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How to Tape Your Marching Drum Sticks

August 23rd, 2018 by Alex Howley

Taping your sticks is, somehow, way more complicated than anyone signed up for. Everyone in the drumline should do it the same way (but never does), has a different opinion on how it should be done, and the people who are "good" at it can't wait to let everyone else know.

"But the only reason we tape our sticks is to protect them from rimshots, right?" Well, kind of. I guess in the same way we only play our drums to make sound, we only tape our sticks to protect them. But like every other aspect of the marching arts, you've gotta learn to take a little more pride in your handiwork!

Believe it or not, there are actually some pretty well-sculpted opinions on how this should be done - only problem is, they're all totally different. Everyone is pretty sure they're right, but everyone can't be wrong, right?

Eh. I really don't think there's an objectively "best" way to approach taping sticks, even if saying that would cause some people to tape my mouth. I'll tell you about some of the ways I've seen people do it, though, and how, so you can decide for yourself what you like the best!

"How much of the stick should I tape?"

1. Full-Stick Taping

This one couldn't be more straightforward - you just give the whole stick a lathering of tape. Lots of drumlines choose this method for no reason other than how easy it is to make it look uniform.

All-white sticks are easy to make look the same across the line. Combine this with white drum sticks, like the Ralph Hardimon sticks from Vic Firth, and it gets even simpler.

Some people will argue that this method keeps the balance and response of your sticks the most similar to an untaped stick, since the weight is distributed evenly across the stick. I think tape makes your sticks feel different no matter what, but you can decide for yourself!

On the opposite end of the spectrum, taping the whole stick dampens your sticks the most, deadening the sound slightly. It's really hard to notice (at least to me), but it does technically leave the most exposed wood to resonate.

This method of taping adds more weight than only taping part of the stick - if that's not what you want, read on!

2. Playing Zone/Partial Stick Taping

The only part of your stick that really takes a beating is the part of the shoulder of the stick that actually hits the rim (and if it's not, you've got work to do!). The idea here is that you don't need to tape the sticks where your hands go, or any further than where the sticks hit the rim.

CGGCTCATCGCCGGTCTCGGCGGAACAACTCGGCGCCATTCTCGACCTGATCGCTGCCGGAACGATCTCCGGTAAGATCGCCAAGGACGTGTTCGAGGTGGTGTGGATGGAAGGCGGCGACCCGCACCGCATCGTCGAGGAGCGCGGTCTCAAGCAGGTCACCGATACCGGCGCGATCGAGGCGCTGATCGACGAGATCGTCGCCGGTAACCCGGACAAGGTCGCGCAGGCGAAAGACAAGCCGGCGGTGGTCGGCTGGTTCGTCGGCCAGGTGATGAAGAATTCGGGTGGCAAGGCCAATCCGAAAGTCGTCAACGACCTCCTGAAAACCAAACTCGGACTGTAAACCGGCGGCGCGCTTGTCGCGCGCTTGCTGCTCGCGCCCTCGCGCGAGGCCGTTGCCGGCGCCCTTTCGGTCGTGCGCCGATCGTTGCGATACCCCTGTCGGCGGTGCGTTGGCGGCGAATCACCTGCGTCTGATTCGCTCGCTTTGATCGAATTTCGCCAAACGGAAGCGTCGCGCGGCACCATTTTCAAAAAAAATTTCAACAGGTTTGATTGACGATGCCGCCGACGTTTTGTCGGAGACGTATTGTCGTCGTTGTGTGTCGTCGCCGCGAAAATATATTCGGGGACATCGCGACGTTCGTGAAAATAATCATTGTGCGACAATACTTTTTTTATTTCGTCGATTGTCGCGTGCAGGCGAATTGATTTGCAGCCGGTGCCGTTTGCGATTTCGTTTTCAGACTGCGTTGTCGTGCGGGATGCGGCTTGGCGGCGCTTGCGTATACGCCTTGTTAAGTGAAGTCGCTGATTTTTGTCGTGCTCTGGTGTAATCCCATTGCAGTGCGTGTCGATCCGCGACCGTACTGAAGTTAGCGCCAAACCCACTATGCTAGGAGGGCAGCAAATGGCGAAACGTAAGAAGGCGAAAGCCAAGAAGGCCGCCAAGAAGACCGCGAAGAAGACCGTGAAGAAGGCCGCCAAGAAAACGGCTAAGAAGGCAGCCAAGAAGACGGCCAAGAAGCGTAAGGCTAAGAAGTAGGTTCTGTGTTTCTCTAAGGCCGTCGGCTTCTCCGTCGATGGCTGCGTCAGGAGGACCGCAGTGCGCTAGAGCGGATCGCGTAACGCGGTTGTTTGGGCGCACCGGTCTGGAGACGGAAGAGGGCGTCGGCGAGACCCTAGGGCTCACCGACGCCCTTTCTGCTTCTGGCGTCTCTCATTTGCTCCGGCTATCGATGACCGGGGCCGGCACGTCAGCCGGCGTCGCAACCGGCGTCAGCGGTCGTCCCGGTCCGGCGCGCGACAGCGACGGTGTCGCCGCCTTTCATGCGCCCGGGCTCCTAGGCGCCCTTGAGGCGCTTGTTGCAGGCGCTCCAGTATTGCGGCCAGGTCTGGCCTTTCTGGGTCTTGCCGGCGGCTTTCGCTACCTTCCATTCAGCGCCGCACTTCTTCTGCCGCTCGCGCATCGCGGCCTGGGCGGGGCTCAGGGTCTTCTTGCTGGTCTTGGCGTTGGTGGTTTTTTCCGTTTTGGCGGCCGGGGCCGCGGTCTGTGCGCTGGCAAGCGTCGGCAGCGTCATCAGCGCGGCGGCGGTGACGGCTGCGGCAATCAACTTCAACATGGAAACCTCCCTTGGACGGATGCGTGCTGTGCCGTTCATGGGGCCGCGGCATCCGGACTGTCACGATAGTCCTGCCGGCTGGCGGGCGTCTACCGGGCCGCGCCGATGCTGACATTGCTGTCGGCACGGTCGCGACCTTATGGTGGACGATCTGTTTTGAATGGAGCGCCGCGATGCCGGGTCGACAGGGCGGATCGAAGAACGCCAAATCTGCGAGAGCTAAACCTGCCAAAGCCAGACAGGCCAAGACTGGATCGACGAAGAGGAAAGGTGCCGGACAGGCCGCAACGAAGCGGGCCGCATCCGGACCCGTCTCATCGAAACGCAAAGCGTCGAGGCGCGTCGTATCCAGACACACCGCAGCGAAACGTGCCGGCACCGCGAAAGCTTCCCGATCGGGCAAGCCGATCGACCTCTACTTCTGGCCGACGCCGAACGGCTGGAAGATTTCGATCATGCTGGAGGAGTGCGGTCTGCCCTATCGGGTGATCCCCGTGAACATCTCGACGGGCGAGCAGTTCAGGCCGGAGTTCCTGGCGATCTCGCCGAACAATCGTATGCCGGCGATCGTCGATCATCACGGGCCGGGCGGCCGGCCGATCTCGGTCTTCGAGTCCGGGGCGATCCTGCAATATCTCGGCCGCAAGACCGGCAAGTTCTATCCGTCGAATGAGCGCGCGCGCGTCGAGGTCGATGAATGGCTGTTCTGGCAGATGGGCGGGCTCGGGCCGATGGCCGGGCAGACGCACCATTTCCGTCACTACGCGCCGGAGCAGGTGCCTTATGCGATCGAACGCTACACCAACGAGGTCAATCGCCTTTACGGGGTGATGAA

Some people do this because they believe it affects the sound of the stick less than taping the whole thing, while some just prefer the feel of holding wood to holding tape. Whatever the reason, this method is a little trickier to make look the same across the line.

That's because there's a ton of variation: some people tape from the shoulder right up to their bead, nothing more. Some only put tape where the sticks hit the rim, with no extra at all (although you'd have to be pretty great at rimshots for this to work for you).

Others tape further down the body of the stick, right to where your fingers touch the tape when you're drumming. On top of all of this, the butt of the stick is a whole separate decision - some don't tape it at all, while others put a single piece, while others still wrap all the way up to the back of their hand. Adding something to your drum sticks will affect the feel, balance, and sound no matter what - experiment and see what works for you.

How much tape should I be using?

1. "Single" Taping

The idea with this method is to get exactly 1 layer of tape uniformly down the stick, with as little overlap as possible. This gives you the protection of tape without making your sticks feel too bulky. It's the least protection tape can give you, short of not using it, but it will also feel the most like untaped sticks.

2. "Double" Taping

This method uses twice as much tape, but also offers twice as much protection. It's basically the same thing, you just wrap at a shallower angle and try to get exactly two layers of tape all the way down instead of just one.